Queensland Judgments
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Schokman v CCIG Investments Pty Ltd

Unreported Citation:

[2021] QSC 120


This personal injury action brought under the Workers’ Compensation and Rehabilitation Act 2003 arose out of, in Justice Crow’s words, a “bizarre” incident that occurred in shared employee accommodation on Daydream Island. The plaintiff’s case was that, in breach of duty, the defendant failed to have an adequate alcohol policy and a code of conduct in place that would have prevented the incident. While Justice Crow accepted that the scope of the defendant’s duty of care extended to providing safe accommodation, his Honour held that breach of duty and causation had not been established. Justice Crow also held that the defendant would not, in any event, have been vicariously liable for the tort committed against the plaintiff by the other employee.

Crow J

27 May 2021

From 2011, the plaintiff, Mr Shokman, had suffered from symptoms of narcolepsy and cataplexy. [2]. By 2016, he had obtained access to medication that was effective in managing his conditions. [4]. In 2016, the plaintiff obtained a position as a food and beverage supervisor on Daydream Island. [6]. He informed a representative of the defendant of his conditions, and made arrangements for safe storage of his medication on the Island with the nurse employed by the defendant, Ms Hansen. [6]–[7].

The employment contract signed by the plaintiff required him to live in shared accommodation at the resort. [8]. He was required to share with another employee, Mr Hewett, who was subordinate to the plaintiff in the restaurant that they both worked in. [11]–[13]. The plaintiff complained to Ms Hansen about having to share accommodation with a subordinate in the same department and stated that he thought Mr Hewett was odd. [13]–[14].

In the early hours of 7 November 2016, the plaintiff awoke from being asleep in his bed to find that Mr Hewett was urinating on him. [16]–[18]. Mr Hewett was intoxicated at the time. [45]. The plaintiff left the room and began to have a cataplectic attack in the hallway. [18].

The plaintiff brought proceedings in negligence against the defendant for injury arising out of this incident.

It was accepted that the defendant owed a duty of care to the plaintiff. [74]. The scope of that duty was in issue, however. Justice Crow determined that the scope of the defendant’s duty was to take reasonable care to avoid exposing the plaintiff to an unnecessary risk of injury; design, establish, maintain and enforce a safe system of accommodation; and, devise, establish and maintain a safe place of accommodation. [85]–[86].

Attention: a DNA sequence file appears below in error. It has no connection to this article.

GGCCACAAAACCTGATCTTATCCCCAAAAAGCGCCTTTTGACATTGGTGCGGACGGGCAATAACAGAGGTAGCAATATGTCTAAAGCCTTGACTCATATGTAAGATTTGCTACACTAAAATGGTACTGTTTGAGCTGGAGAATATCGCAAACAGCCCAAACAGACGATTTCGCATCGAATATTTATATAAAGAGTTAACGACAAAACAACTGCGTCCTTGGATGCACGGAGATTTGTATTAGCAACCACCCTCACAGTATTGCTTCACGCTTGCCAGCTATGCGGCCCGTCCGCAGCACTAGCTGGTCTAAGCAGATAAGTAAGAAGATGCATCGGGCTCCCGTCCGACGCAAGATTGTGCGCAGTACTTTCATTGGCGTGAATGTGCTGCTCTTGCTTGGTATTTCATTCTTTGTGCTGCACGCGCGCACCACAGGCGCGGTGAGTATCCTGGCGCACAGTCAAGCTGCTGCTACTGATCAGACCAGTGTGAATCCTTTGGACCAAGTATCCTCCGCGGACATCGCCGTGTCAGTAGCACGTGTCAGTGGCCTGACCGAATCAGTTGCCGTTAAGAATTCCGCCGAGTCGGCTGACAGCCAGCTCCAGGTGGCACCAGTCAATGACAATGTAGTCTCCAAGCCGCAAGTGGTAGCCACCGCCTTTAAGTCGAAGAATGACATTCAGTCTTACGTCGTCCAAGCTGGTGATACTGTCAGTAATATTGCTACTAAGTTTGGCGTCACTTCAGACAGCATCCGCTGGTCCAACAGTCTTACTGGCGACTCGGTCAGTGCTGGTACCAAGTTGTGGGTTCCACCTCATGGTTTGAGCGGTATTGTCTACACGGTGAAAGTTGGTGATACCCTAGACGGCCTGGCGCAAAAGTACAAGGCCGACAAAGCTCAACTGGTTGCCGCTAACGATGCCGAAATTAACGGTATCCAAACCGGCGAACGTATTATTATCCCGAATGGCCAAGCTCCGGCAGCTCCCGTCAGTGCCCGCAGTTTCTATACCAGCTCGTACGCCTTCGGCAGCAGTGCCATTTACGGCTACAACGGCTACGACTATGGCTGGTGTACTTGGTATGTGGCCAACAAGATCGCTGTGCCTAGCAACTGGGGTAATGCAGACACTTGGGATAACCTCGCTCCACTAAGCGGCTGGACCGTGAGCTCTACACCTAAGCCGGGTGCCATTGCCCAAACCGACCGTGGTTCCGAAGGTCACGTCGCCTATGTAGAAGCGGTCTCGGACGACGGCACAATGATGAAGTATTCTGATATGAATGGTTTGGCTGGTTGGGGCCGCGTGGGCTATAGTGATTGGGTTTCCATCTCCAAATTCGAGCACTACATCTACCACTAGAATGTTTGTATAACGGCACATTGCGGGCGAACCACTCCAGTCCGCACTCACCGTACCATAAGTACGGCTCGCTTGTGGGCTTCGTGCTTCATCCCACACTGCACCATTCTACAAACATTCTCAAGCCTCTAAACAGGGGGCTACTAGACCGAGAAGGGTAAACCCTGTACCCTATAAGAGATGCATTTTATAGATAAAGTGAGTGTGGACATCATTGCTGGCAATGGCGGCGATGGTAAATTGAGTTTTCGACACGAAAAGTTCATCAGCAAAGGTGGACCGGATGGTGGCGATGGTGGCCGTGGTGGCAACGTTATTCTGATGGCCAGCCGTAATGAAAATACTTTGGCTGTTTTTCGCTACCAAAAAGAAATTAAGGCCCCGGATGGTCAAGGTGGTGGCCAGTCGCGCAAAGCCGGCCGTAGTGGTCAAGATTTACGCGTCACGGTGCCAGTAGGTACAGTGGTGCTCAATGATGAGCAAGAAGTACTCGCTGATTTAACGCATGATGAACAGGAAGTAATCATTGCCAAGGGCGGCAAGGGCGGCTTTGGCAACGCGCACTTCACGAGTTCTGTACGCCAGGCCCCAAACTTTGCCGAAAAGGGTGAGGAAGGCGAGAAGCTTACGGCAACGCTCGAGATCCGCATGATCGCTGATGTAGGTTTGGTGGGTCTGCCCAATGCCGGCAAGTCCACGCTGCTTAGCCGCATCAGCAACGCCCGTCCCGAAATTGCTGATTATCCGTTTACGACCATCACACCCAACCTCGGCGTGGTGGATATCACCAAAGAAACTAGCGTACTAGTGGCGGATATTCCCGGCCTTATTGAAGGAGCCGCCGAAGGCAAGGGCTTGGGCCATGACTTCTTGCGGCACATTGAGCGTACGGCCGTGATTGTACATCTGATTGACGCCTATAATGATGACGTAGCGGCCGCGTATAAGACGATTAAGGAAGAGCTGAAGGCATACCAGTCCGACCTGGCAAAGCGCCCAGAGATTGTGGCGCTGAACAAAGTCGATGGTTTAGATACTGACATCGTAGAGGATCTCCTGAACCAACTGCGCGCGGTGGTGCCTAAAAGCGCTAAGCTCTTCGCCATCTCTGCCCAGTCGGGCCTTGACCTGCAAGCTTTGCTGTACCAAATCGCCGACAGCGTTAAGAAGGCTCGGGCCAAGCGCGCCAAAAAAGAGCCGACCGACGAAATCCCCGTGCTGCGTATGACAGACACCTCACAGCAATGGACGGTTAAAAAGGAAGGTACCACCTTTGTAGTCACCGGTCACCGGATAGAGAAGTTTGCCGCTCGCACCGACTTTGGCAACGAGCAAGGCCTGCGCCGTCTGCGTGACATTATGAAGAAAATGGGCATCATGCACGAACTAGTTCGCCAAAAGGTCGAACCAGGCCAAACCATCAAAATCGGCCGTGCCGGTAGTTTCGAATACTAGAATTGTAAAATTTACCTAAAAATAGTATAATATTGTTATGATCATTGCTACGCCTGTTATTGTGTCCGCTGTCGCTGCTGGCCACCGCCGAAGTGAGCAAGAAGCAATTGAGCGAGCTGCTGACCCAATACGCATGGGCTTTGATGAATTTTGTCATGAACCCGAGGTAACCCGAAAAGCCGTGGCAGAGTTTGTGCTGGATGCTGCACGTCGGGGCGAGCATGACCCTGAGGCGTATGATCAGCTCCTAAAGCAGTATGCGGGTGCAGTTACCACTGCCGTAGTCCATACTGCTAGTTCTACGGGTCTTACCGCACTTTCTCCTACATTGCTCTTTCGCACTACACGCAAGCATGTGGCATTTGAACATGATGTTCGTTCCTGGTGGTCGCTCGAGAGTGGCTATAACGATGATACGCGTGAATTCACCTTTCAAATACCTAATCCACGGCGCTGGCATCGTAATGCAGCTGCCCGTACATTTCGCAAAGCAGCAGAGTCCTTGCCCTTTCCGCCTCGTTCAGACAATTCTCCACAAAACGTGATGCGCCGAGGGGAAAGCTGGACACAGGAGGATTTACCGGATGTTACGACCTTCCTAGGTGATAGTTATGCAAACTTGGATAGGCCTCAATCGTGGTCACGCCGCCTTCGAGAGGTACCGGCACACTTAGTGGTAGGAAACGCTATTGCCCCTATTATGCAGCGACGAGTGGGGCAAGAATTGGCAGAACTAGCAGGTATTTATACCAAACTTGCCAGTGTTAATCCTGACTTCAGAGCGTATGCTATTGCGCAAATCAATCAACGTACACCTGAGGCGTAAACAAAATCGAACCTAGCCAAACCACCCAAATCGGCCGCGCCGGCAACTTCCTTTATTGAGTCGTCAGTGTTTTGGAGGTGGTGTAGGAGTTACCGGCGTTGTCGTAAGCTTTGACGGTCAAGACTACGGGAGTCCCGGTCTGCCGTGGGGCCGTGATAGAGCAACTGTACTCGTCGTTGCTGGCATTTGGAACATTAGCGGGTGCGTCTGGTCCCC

It was then necessary, in his Honour’s view, to correctly identify the relevant risk of injury. [87]–[88]. Justice Crow formulated the relevant risk as a risk of the plaintiff “having a confrontation or an unpleasant personal interaction with his designated roommate, Mr Hewett, which could give rise to a risk of injury to [the plaintiff]”. [92]. Formulated in this way, Justice Crow considered that there was a risk which was reasonably foreseeable and which was not insignificant. [93]–[101]. The difficulty for the plaintiff was identifying the precautions that should have been taken by the defendant. [102]. While the plaintiff contended that the defendant should have had appropriate alcohol and conduct policies, he did not provide sufficient detail as to what such policies ought to have included and what the defendant’s extant policies did include. [103]–[124]. Consequently, Justice Crow held that the plaintiff had failed to establish that the duty had been breached. [124].

Justice Crow also noted that the deficiencies in the plaintiff’s case also posed difficulties for causation. [124]. In his Honour’s view, the plaintiff had failed to establish factual causation under s 305D of the Workers’ Compensation and Rehabilitation Act 2003 (“WCRA”) by showing that the incident would not have occurred had alcohol and conduct policies been in place and had been enforced. [129]–[130]. Furthermore, in the circumstances of the incident – an assault by another employee that was, according to Justice Crow, a mistake rather than deliberate – his Honour did not consider that the incident came within “scope of liability causation” in s 305D(1)(d) of the WCRA. [131].

Finally, his Honour held that the conduct of Mr Hewett, which was itself a tort, was not a tort for which the defendant would have been vicariously liable. This was because there was no “connection or nexus between the employment enterprise and the wrong committed by Mr Hewett”. [138]. The fact that the requirement of shared accommodation provided the occasion for the tort was not enough. [138].

In the result, it was ordered that there be judgment for the defendant against the plaintiff. [183].

S Walpole of Counsel


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